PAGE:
Date: Mon, 21 Jan 91 12:45:51 EST From: pluto!rich at trevor.att.com Subject: temperature after bottling? I'm now brewing my first batch of beer from a ``True Brew'' kit. The instructions say that after bottling the beer should be stored at about 70 F for a week to ``condition'', and then after that it should be stored at 50 F for another four weeks. My problem is that I am unable to store the beer at the 50 F temperature. What will happen to the beer if I continue to keep it at 70 F. Would it be better to keep it in the refrigerator at ~ 40 F? In general, can anyone explain to me what happens to the beer after it is bottled and what effect temperature has on this. Thanks for your help. /rich Return to table of contents
Date: Mon, 21 Jan 91 10:58:42 -0800 From: levin at CS.UCLA.EDU (Stuart Levine) Subject: Re: Homebrew Digest #565 (January 14, 1991) Please remove my name from the list. levin at cs.ucla.edu thanks Return to table of contents
Date: Mon, 21 Jan 91 13:24:21 PST From: florianb at chip.cna.tek.com Subject: distillation controversy First, I'd like to echo Karl Wolff 's plea to terminate discussion of Arabic Law/military policy/illegality of distillation/liquor on aircraft and so on. It's neither here no there. Second, I'd like to challenge anyone (here I go) to quote from any text on distillation, a passage relevant to the presence of methanol in alcoholic brews obtained from natural grains and brewer's yeast. I admit that thermodynamic laws persist in that all the air in the room in which I sit could suddenly rush over into the corner and stay there, and I will never finish this sentence due to asphyxiation. But a sufficient concentration of methanol in fermented grains to produce poisoning would indeed seem remote. Being from the Ozarks, I can say with certainty that it is possible for people to distill superb vodka with quite primitive equipment and straightforward process. This is not a recommendation, since it is illegal. I don't do it, and wouldn't advise anyone else to without a license. But it is not necessarily a process which results in something other than ethanol-rich liquor. If anyone has any facts (and I mean quotable) to the contrary, please feel free to speak up, and I will humbly bow out. Florian Return to table of contents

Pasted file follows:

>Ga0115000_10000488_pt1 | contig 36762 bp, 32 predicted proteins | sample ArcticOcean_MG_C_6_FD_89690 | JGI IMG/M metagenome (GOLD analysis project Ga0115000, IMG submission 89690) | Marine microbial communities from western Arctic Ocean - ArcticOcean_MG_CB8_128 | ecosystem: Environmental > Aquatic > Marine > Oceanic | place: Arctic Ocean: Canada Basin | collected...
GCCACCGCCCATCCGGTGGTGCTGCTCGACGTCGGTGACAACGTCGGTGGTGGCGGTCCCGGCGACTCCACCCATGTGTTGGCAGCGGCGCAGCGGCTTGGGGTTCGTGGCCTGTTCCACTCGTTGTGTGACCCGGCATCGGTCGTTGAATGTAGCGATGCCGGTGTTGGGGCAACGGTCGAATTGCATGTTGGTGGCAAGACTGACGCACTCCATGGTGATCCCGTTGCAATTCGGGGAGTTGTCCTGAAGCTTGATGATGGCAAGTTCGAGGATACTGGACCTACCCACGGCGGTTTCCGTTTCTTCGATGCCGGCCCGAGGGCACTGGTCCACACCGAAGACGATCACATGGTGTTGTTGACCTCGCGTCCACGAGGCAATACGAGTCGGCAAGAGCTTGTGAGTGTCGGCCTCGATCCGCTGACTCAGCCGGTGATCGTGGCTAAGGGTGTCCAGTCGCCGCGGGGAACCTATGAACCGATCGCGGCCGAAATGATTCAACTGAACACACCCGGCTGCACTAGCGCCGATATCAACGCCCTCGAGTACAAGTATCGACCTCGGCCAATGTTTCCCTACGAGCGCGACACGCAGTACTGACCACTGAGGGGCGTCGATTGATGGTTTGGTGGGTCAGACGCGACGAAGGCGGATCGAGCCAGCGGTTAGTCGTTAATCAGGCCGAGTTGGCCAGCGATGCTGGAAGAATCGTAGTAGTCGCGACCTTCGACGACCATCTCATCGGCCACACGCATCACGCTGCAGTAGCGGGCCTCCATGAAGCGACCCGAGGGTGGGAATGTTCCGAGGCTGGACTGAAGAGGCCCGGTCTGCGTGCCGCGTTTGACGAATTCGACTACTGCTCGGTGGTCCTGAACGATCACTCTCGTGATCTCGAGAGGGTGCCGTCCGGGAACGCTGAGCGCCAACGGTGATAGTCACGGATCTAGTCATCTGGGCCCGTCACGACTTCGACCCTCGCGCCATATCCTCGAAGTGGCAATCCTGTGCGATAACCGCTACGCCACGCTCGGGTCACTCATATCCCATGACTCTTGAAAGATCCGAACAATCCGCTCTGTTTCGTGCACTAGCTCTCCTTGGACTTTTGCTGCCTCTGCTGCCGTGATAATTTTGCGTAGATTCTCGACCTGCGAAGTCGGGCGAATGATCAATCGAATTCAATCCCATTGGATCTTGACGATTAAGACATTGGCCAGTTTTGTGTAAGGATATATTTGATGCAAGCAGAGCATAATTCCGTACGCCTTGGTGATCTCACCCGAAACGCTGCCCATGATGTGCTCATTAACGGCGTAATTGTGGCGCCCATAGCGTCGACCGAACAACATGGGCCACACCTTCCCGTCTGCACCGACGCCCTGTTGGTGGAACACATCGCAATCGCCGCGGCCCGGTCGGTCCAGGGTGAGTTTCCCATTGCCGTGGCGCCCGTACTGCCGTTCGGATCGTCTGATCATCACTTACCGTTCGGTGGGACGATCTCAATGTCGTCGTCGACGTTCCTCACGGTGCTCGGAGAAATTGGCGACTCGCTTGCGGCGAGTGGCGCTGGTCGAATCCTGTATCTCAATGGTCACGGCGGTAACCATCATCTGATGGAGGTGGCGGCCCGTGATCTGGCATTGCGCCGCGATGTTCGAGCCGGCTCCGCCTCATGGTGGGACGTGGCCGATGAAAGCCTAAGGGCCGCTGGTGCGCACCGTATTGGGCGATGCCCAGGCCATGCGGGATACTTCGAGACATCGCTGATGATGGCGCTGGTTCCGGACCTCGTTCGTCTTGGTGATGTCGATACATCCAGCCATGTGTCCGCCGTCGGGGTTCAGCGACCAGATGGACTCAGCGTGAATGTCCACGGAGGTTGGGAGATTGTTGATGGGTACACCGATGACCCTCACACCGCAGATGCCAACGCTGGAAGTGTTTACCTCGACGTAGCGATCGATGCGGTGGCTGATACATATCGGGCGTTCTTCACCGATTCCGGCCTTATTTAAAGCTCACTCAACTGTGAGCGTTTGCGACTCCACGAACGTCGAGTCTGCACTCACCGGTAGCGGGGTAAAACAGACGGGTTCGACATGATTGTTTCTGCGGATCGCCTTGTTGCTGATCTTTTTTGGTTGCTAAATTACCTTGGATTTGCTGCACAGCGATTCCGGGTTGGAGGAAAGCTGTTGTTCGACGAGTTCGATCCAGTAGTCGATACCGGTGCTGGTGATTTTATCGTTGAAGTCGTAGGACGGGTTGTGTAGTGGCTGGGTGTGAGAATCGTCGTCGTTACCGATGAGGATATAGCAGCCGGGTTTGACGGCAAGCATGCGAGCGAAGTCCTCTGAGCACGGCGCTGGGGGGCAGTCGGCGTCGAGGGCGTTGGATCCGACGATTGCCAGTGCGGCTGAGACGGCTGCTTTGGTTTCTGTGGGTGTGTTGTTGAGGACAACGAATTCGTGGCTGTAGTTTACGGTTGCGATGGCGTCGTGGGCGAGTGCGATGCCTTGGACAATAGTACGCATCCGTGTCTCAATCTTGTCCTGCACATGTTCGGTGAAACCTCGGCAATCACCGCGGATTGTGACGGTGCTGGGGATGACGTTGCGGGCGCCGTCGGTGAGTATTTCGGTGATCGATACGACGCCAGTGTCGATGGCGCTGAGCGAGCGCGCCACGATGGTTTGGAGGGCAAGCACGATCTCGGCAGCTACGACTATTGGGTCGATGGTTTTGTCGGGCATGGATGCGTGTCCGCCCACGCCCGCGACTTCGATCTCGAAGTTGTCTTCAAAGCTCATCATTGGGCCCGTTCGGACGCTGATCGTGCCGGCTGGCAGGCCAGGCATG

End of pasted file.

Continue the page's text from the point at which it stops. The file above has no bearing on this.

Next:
Date: Mon, 21 Jan 91 17:44:32 PST From: polstra!norm at uunet.UU.NET (Norm Hardy) Subject: Lager Fermentation Control Here is a quick update on the use of refrigeration control for getting the proper temperatures for lager fermentation. I purchased the "Hunter Energy Monitor AC Model 42205", a $50 digital device which allow accuracy to +2 -1f within the fridge. The wort variance will be less due to the volume of the fermenter relative to the fridge volume. It is a snap to use, just plug in your fridge to the front of the device and then plug it into an outlet (mine is at the 5 ft level). Set the day and date, and then set the temperature you want to hold the fridge at. A flexible probe goes into the fridge. That's it. It has a timer to prevent the fridge from cycling on more than once every four minutes; but that's a safety feature you'll never need worry about in most all cases anyway, unless you continually by the minute open the fridge door to worry about your lager. It apparently goes down to 40f, plenty cold enough for the primary ferment. For lagering colder than that, simply turn the switch to manual and let the fridge take control again for the colder temperature. The monitor will keep track of the temperature so that you could set your fridge control to what you need. Basically, it works. The unit is designed for air conditioning and is probably cheaper in areas where Hunter (look up FANS in the yellow pages) is popular. I'll let you know how the German Pils turns out (the grain was brought in from Bamberg through a local supply shop). Norm Hardy Return to table of contents
End of HOMEBREW Digest #569, 01/22/91 ************************************* -------